Dealing with Long-Covid – a guide to employers – Part 5 of 5

Dealing with Long-Covid – a guide to employers – Part 5 of 5

Jen’s husband has contracted coronavirus and has been seriously ill with Long-Covid since then. Jen works full time, but has been struggling to balance her work activities with her caring responsibilities.

Under the ‘Absence Management Policy’ there are number of procedures for time off work that can be explored.

Employees do not currently have a statutory right to time off to provide care for a sick or disabled family member. There is a right to a reasonable amount of time off to arrange for the care of a dependant when the care arrangements already in place are unexpectedly disrupted. However, this leave is unpaid and appears to not be applicable in Jen’s case. 

It may be that Jen would consider making a flexible working request to help her balance her commitments. This obviously depends on Jen’s role. However, it could provide flexibility for Jen to work from home and aid her husband – or even a move to part-time working. The employer should certainly try to accommodate any such request if possible.

Under the statutory right to request flexible working the employer can turn down a request if it has a valid business reason for doing so, but a more important issue for the employer is the potential for an indirect sex discrimination claim.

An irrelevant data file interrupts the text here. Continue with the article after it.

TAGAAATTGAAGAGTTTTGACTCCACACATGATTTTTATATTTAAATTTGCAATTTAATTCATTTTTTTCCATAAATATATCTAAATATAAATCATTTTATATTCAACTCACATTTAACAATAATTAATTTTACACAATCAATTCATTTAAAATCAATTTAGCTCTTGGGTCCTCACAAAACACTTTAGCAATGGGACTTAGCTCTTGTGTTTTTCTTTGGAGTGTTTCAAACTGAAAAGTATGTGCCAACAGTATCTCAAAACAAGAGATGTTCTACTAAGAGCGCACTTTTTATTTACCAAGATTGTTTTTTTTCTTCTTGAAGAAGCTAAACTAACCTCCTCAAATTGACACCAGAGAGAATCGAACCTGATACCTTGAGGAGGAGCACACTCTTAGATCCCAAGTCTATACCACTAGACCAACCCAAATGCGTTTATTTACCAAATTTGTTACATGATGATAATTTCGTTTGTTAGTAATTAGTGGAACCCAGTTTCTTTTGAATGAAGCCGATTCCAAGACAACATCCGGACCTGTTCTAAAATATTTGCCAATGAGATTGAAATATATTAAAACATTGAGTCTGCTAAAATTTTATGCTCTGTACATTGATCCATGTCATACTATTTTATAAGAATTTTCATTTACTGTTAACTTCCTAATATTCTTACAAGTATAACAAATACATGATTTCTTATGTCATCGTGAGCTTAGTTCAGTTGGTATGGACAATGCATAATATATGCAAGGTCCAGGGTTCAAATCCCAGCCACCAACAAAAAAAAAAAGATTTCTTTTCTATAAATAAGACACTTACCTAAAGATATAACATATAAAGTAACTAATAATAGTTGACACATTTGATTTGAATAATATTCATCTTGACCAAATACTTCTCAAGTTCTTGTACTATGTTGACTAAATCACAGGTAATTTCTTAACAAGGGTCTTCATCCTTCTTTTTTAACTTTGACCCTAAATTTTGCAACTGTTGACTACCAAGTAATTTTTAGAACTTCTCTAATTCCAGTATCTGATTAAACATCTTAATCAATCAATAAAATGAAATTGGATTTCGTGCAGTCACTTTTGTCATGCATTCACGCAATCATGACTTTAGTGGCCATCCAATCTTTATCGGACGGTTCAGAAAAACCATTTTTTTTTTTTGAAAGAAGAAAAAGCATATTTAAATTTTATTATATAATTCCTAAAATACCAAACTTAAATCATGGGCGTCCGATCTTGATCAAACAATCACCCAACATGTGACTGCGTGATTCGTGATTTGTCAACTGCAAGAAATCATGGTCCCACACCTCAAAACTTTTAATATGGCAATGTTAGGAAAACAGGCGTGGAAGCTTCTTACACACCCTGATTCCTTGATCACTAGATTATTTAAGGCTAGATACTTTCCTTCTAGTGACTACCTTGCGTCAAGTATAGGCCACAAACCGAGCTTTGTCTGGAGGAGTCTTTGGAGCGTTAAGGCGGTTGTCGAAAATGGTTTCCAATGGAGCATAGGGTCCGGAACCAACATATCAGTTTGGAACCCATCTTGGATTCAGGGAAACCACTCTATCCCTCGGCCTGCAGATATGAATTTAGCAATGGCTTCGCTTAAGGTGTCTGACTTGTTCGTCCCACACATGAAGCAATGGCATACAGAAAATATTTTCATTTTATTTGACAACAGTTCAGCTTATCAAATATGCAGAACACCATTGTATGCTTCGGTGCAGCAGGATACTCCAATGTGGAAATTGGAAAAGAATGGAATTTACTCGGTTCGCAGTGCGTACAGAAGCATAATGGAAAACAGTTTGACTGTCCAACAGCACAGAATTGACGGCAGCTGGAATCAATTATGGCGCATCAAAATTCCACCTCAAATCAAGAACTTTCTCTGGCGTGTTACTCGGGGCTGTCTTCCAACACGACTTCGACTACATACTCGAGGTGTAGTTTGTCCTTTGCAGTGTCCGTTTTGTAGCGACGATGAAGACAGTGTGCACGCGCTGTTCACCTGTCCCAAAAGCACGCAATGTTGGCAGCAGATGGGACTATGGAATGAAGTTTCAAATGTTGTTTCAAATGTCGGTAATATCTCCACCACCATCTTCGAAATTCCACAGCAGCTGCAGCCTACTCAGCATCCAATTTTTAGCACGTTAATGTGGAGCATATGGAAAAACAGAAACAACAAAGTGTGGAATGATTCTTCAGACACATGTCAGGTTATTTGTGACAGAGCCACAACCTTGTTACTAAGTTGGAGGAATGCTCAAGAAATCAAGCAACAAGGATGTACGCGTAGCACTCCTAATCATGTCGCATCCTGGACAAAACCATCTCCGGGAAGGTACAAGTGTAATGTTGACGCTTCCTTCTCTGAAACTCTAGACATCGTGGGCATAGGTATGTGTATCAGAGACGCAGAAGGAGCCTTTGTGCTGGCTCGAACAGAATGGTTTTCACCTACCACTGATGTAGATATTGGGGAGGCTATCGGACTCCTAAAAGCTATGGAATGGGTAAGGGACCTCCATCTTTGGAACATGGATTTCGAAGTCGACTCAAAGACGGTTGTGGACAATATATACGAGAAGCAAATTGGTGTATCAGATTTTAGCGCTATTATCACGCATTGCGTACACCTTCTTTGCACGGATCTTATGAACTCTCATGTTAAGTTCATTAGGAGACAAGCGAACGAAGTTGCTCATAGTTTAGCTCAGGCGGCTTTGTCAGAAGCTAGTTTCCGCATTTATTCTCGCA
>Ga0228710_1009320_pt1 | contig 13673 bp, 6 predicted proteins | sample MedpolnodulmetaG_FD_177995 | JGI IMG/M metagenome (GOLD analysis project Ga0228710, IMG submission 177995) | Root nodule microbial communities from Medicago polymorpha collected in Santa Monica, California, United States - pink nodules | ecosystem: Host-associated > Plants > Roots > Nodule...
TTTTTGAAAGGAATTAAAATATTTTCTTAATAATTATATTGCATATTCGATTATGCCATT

It is likely that women are far more likely than men to have to strike a balance between their work commitments and caring responsibilities – even when those responsibilities are for dependant adults rather than children. A failure to make any allowance for employees making such a request could therefore amount to indirect discrimination if the employer was unable to show that the refusal was a proportionate way of achieving a legitimate aim – a much higher threshold of reasonableness than is provided for in the statutory right to request flexible working.

Another option is to consider a period of compassionate leave to allow Jen to concentrate on caring for her partner for a period of time. There is no legal entitlement to such leave, although some employers do provide for it in their contracts of employment. The employer could also agree to accept a certain level of absence from Jen for the period that her husband is ill. Such flexibility may help the employer retain Jen’s service by allowing her to remain in her role rather than choose to leave work alto